Talking Points: Should students have more say in what they are taught at school?

Talking Points: Should students have more say in what they are taught at school?

Hate it when you can’t talk back? Well, you can with Young Post. Have your say and share with students around Hong Kong

Shum Pui-cheuk, 12, Sheng Kung Hui  Tsang Shiu Tim Secondary School

Yes, they should. I think that if they had more say, there would be more creative subjects. It would be better if students could focus their time and energy on a subject they love rather than be forced to learn a bunch of subjects they have no interest in.

Janice Ma Sze-yu, 12, Sheng Kung Hui  Tsang Shiu Tim Secondary School

No, I don’t think students should have more say in what they are taught in school. Too much freedom will make them less disciplined. There will be subjects that students will enjoy less than others, but they are still necessary and it’s for their own good that they learn these things.

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Miko Li Hang-chun, 15,  Henrietta Secondary School

Students should have more say in what they are taught at school. School is a place for learning and I think students should have the freedom and power to learn what they want to learn. Sometimes there are sensitive issues that teachers might not want to discuss, but a lot of these issues are relevant to us. If we were curious we could just look it up on the internet, but it’s better if our teachers at school would teach us.

Li Fei-pang, 16, Ju Ching Chu Secondary School (Yuen Long)

Absolutely. In my opinion, students should be encouraged to talk to their teachers about what they want to learn. Interaction is an important part of teaching and learning. They shouldn’t just mindlessly sit in their classes while their teacher gives them a lecture. If they have questions or would like to learn about something off topic, then they should feel comfortable asking.

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Sofia Ng Ching-yee, 16,  Henrietta Secondary School

I think students should speak up to their teachers about what they want to learn rather than learn whatever their teacher decides to teach them. That way, students would be more engaged and interested in the material they are learning.

Chan Yeuk-lam,17, Ju Ching Chu Secondary School

Definitely. Students in different level request dissimilar teaching methods and instructional objects. That is to say, if students can have more say in their lessons, they’re able to learn knowledge more effectively and efficiently. Students should be encouraged to express what they need for themselves, and not hide their thoughts and feelings.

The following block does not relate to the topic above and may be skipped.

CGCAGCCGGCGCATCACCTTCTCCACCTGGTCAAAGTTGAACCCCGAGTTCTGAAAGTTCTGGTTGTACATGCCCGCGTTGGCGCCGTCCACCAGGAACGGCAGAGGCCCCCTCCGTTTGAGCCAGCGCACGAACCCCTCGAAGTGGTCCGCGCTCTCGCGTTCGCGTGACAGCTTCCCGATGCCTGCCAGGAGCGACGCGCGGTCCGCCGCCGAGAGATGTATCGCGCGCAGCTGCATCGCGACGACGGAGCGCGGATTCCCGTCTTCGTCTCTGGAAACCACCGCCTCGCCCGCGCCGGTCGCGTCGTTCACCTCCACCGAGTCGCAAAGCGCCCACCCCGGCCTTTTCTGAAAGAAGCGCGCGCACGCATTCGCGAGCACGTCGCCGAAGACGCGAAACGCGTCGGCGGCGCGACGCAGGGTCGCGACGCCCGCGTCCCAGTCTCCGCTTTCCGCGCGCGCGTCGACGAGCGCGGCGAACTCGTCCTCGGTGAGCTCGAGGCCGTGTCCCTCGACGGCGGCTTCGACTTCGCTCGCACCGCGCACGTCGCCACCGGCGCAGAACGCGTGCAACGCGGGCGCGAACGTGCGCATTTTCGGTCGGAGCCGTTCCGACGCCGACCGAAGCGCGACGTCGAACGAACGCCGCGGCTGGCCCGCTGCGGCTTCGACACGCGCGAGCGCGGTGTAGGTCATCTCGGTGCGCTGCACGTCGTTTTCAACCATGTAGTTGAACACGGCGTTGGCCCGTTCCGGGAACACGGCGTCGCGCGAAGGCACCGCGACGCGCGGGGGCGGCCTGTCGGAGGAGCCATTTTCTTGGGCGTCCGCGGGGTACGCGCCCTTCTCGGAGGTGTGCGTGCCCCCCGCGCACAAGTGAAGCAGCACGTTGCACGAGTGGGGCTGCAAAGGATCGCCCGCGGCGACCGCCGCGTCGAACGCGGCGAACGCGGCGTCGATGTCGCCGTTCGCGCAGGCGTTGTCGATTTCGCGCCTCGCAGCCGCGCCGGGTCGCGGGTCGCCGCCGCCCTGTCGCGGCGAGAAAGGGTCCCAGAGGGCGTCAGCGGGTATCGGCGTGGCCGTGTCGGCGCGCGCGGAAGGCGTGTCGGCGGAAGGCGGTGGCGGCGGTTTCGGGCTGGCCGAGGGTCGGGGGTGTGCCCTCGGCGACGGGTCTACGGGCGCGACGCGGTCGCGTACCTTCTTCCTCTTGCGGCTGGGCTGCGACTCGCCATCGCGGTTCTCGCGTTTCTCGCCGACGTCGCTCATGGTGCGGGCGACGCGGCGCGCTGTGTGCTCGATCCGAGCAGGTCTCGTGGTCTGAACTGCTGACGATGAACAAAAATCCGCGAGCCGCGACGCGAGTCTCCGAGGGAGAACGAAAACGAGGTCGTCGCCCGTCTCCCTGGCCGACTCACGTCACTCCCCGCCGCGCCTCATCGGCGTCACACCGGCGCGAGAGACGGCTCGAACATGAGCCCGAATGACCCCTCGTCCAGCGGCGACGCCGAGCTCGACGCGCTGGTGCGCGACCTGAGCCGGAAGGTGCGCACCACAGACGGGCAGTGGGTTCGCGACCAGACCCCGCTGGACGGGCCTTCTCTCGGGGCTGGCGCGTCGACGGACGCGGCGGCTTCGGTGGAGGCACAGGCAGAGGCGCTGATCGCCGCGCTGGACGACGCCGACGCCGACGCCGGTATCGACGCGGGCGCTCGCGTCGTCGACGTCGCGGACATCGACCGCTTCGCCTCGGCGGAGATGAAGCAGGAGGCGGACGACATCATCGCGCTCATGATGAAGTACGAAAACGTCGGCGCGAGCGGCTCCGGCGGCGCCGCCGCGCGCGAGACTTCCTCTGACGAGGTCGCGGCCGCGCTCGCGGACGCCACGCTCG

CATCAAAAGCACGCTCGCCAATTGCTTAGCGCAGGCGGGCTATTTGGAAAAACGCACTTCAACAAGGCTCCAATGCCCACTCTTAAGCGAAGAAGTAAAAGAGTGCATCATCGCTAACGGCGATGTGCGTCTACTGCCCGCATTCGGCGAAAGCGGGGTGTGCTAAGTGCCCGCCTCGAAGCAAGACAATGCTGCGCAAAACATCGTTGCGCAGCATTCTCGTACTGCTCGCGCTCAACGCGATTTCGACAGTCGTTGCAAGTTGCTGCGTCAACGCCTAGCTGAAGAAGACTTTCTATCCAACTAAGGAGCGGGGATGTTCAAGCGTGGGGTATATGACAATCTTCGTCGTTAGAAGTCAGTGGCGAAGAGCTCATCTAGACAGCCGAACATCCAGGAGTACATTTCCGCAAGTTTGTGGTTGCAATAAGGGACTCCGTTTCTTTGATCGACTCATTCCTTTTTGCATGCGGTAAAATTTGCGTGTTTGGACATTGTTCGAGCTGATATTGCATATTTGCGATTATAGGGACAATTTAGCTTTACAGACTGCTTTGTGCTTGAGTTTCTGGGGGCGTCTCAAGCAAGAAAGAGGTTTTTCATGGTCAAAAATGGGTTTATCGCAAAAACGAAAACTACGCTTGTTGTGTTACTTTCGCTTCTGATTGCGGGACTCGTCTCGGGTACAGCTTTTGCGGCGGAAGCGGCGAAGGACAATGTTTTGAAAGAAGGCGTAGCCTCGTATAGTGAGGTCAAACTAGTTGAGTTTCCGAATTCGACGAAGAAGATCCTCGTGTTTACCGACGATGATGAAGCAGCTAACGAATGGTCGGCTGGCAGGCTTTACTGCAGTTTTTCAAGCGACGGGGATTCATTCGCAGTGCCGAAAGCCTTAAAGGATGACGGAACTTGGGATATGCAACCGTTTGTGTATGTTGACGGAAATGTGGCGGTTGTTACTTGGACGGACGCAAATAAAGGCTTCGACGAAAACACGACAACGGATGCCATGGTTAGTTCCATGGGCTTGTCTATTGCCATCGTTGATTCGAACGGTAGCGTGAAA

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Kary Ng,12, Sheng Kung Hui Tsang Shiu Tim Secondary School

I think no because of the ability level of the whole Hong Kong education system . If students can have more say just like they may decide what they are going to learn and every school’s students learn different things, so what is the intention of DSE ? For example, students decide they don't need to learn anything about English. The effect is a lot of them cannot communicate with foreigners. This is bad for everyone in Hong Kong. Therefore, I think students cannot have more say.

Natalie Tang Yi-ting, 15, Henrietta Secondary School

Yes, I think students should have more say in what they are taught at school because students should learn something that they want to and  are interested in. On top of that, students should have a say in what they are taught at school and by no means choose all of the subject by school.

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Amos Chan Yan-pok, 12, Sheng Kung Hui Tsang Shiu Tim Secondary School

No, I do not think students should have more say in what they are taught at school. Students should learn the basic knowledge of different subjects. If students just select their own subjects, they do not know about the world thoroughly. They should be exposed to other knowledge and widen their interests so they can select more specific subjects in future.

Mak Ching-san, 14, Henrietta Secondary School

I think students should have more say in what they are taught at school. First it can increase their memory of what they learn and have more understanding of the main point of each chapter. Thus, it can build their confidence from what they say in. For example, they can present to the teacher what they learn from the chapter. This helps to improve their communication skills and they can speak better English.


In our next Talking Points, we’ll discuss:

Should drivers be forced to take another driving test after they are 50? 

We are now accepting your answers for this topic. To take part, email your answer with your name, age, and school, along with a nice, clear selfie (make sure it’s not blurry), to yp@scmp.com by lunchtime on Monday. Don’t forget to include “Talking Points” in the subject line.

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